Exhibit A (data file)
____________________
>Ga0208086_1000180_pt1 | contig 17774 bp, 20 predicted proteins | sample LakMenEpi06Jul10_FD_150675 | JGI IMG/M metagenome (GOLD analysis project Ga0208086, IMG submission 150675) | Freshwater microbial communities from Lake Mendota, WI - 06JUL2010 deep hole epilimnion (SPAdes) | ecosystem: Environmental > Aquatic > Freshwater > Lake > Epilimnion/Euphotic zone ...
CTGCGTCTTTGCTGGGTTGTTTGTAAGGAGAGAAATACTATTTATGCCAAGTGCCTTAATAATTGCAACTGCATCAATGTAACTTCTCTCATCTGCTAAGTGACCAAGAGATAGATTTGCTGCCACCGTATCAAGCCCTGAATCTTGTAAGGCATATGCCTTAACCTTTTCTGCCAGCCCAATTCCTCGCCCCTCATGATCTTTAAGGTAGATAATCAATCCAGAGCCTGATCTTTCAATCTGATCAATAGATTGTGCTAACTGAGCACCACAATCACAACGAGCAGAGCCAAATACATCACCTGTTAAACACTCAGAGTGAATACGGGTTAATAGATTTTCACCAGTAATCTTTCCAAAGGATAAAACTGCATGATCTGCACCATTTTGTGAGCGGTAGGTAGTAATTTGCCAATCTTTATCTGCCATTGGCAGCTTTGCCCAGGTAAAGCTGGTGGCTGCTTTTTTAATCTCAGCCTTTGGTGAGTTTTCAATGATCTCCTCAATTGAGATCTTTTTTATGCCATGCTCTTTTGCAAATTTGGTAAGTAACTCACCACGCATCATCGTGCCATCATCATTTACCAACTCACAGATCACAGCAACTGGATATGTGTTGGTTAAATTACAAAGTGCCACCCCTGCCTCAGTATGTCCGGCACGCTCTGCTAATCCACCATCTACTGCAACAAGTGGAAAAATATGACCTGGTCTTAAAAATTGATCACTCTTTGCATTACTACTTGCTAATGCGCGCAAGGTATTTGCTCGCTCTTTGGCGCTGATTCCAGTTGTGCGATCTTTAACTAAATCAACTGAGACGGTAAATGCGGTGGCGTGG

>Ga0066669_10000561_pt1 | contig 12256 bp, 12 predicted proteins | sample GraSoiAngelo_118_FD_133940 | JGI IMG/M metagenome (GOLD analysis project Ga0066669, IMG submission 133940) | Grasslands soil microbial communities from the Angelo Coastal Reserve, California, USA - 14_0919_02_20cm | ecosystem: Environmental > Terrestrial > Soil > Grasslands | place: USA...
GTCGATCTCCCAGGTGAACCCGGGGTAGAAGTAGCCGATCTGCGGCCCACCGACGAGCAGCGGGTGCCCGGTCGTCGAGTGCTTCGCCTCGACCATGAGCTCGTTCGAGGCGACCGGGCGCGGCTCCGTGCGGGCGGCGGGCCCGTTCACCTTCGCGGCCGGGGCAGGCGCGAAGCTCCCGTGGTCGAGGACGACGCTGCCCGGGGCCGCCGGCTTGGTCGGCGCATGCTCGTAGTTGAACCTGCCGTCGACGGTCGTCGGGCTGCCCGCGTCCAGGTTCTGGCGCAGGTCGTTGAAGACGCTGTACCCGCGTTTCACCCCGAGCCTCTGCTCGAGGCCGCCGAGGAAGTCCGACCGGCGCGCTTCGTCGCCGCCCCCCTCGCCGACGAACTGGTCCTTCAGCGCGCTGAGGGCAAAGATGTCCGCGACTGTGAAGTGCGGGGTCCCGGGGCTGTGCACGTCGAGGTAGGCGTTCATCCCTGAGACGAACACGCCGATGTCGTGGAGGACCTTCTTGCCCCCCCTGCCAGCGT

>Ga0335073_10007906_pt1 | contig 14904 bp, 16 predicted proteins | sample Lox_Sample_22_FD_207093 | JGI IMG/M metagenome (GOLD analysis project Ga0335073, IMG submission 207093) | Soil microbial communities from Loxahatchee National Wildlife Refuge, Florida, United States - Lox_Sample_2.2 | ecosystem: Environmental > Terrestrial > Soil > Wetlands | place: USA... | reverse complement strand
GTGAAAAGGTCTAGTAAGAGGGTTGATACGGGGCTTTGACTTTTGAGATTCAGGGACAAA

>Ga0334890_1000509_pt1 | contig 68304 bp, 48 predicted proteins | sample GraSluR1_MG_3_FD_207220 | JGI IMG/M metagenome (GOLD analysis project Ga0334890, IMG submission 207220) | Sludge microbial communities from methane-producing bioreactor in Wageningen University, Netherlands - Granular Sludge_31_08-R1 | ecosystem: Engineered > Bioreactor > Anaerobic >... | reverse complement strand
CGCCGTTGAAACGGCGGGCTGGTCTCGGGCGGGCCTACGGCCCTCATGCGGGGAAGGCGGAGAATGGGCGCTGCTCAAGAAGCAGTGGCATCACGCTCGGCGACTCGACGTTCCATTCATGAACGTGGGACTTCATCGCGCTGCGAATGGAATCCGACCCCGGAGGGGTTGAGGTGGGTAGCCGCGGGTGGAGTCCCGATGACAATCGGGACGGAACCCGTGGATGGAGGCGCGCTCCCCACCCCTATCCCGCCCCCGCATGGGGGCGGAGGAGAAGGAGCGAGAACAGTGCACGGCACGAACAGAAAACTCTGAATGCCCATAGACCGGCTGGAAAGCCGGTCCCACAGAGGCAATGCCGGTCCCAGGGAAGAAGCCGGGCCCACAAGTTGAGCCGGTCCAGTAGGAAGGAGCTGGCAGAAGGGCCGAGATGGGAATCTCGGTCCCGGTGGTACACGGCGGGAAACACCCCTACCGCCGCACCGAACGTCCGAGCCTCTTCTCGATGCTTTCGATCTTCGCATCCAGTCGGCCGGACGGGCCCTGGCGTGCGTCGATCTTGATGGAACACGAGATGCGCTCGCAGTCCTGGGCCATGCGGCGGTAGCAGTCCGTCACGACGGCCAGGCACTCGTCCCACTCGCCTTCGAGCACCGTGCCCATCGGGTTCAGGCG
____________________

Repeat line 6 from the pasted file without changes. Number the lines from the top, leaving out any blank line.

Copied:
GTGAAAAGGTCTAGTAAGAGGGTTGATACGGGGCTTTGACTTTTGAGATTCAGGGACAAA